How does Mr. Ocax fly?
How does Mr. Ocax fly?
How does Mr. Ocax fly?
There are many of us who write stories with animals as their chief protagonist. I’ve just published Old Wolf, and there are novels like The Good Dog, and the Poppy books. All of these books, and others by other writers (like my favorite, The Wind in the Willows) are anthropomorphic stories, with a variety of animals as conscious, talking creatures, often interacting with humans. Indeed, animal stories (with a few exceptions) are thought of as often exclusively in the domain for young people.
I have just read a remarkable book: Beyond Words: What Animals Think and Feel, [Holt, 2015] by the scientist Carl Safina. He asks not, “How are animals like humans?” but rather, “How are humans like animals?”
The scientific evidence and stories he presents are both fascinating and moving, and even as his research changed his way of thinking, I promise it will change your way of thinking. The work is also sad, and disturbing, in terms of the way humans treat other animals. It becomes clear that in many respects humans are not at the highest level of … well, humanity.
It should be also noted that the book is wonderfully readable.
But what has this to do with books for kids?
What Safina has to say about animals, I suspect, is something young people instinctively know, that they come to think of other non-human creatures as lessor beings only by being taught so, even as they are taught racism or sexism.
In short, all those animal stories for kids have been getting it right. We adults might do a good thing by rereading those books and relearning what we have forgotten.
A young reader recently wrote to me:
“We [my sixth grade] thought your book [Never Mind] was really good, but at times it was hard to imagine. If it was made into a movie we could visualize the characters better and how they reacted. For example, Harry Potter is a series of books that were turned into a movie. Since the movie follows the books, it is easier to comprehend what was going on in the book.”
It is commonplace to refer to the modern age as one of intense visualization, TV, internet, film. And while it does not make me happy to acknowledge it, young people are far more likely to look at images than words on a page. As suggested by the young reader above, it is one of the reasons why readers struggle with reading books.
There is a solution: More illustrations for middle grade and even upper grade fiction. There are wonderful illustrators these days, and they should not be confined to picture books. I have absolutely no doubt that the success of my Poppy books, may, to a vital degree, be found in the illustrations by Brian Floca. His art doesn’t just illustrate the texts, they are a significant part of the stories. Consider Brian Selznick’s work. Consider the popularity of graphic novels.
In short, there are countless ways to illustrate fiction. Publishers do themselves (and their readers) a real disservice by not illuminating fiction. More art may mean even more reading of text.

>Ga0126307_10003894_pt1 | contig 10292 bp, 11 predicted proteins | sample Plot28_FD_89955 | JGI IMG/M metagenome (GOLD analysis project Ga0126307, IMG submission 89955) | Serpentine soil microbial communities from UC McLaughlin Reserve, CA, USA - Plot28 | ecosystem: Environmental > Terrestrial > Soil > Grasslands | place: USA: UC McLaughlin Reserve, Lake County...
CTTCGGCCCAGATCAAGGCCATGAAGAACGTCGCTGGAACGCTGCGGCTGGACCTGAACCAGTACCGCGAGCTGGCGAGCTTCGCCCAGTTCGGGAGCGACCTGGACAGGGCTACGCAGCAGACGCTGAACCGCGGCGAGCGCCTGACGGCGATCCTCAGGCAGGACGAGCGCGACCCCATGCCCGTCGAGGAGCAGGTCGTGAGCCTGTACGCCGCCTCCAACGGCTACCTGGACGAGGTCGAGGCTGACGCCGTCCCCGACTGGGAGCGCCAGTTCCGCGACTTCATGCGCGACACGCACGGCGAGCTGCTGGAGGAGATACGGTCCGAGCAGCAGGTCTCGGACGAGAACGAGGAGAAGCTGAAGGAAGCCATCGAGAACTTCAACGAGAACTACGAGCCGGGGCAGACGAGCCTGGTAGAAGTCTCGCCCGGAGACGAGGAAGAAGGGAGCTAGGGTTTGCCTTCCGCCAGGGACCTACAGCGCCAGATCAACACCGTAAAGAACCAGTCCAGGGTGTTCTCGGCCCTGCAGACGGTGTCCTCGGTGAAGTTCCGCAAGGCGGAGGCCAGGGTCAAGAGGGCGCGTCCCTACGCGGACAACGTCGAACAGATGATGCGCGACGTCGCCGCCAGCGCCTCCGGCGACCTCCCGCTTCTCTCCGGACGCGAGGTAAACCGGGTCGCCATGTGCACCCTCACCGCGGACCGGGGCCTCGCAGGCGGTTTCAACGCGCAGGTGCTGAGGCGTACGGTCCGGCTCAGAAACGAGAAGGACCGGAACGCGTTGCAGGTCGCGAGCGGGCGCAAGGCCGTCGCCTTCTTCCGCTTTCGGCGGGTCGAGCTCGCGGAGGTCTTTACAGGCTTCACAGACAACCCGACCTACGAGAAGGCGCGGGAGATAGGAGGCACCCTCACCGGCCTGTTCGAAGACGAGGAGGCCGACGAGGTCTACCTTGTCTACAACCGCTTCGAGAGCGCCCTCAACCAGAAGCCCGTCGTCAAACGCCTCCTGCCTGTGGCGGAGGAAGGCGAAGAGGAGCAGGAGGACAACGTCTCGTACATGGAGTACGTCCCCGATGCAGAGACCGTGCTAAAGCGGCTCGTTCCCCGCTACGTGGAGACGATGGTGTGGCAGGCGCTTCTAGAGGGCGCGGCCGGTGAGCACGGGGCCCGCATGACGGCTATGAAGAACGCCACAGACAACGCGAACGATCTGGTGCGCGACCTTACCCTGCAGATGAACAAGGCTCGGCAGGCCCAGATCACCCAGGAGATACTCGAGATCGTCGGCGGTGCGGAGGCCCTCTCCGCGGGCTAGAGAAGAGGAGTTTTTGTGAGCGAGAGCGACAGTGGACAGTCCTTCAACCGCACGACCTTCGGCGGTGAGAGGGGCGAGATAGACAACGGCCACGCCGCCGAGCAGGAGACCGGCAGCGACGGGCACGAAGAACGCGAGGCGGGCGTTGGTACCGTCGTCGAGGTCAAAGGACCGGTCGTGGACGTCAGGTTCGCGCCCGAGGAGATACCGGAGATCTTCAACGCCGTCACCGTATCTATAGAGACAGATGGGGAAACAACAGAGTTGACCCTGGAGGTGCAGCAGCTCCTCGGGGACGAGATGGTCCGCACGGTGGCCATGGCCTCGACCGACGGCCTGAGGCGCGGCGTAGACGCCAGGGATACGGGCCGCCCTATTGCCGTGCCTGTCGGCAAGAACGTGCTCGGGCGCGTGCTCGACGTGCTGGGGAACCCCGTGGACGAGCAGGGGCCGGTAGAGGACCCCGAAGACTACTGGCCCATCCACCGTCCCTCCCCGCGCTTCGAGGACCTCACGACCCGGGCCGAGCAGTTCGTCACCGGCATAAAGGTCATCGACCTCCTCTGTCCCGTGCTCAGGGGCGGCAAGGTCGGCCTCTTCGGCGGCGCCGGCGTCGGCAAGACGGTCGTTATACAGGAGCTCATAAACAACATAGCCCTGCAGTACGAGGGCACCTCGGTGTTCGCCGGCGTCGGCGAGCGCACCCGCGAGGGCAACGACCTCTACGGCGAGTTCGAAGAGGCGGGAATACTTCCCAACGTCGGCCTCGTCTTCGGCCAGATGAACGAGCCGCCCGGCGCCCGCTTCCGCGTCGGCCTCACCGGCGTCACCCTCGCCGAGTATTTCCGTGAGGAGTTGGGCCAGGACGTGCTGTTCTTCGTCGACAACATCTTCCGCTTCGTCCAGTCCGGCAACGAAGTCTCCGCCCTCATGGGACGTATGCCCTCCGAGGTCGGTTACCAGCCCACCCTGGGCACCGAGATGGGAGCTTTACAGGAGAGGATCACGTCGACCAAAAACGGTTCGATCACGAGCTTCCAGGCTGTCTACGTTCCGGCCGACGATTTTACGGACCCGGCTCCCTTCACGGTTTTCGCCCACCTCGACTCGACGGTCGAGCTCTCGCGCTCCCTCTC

People often ask me for the origins of a particular book or story. In fact, the other day I was reading to my wife a short story I had written. When I finished my reading she told me she liked it and then asked, “How did you get the notion for that?” I had to admit I had no idea where it came from. That can’t be said of my latest book, Old Wolf, which has just been published.
We had a much-loved family dog, an Alaskan malamute, named McKinley. In fact, he’s the primary subject of an earlier book, The Good Dog. As will happen, the dog grew old, almost reaching fourteen years. At that point he became overwhelmed with ill-health, pain, and he died, much mourned.
The story is about an old wolf who has suffered a wound, even as he seeks to lead his pack to food during the early spring, the “Starving time.”
Into the story is woven something I’ve long been fascinated by, the relationship of wolves and ravens. Wolves are very intriguing and ravens are quite remarkable creatures in their own right.
The other main thread of the story is the boy, Casey, whose knowledge of death comes through video games. My youngest son played them a lot, and I was always staggered by his casual “killing,” of men, beasts, and monsters. But in video games while there is a lot of killing, there is no real death.
So here, in Old Wolf, is a wounded old wolf, a smart raven, and a boy who would like nothing more than to be a hunter and kill something. And—for his 13th birthday, he has just received a bow and arrow set.
In Old Wolf, Boy, Wolf, and Raven meet.
And by the way, they meet in the forest that surrounds my home, high in the Rocky Mountains. My good friend, Brian Floca (Caldecott 2014), who did the illustrations (and the gorgeous cover) visited us and was able to capture much of my world.
Anyway, new book, Old Wolf. Hope you enjoy it.[Thank you for reading the essays on my blog. As a small treat, we have 10 large (17″ x 22″) posters of the Old Wolf cover to give away. Go to this page to be entered into a random drawing for one of these posters with Brian Floca’s beautiful drawing of Nashoba. Enter before Friday at midnight MT, September 25, 2015.]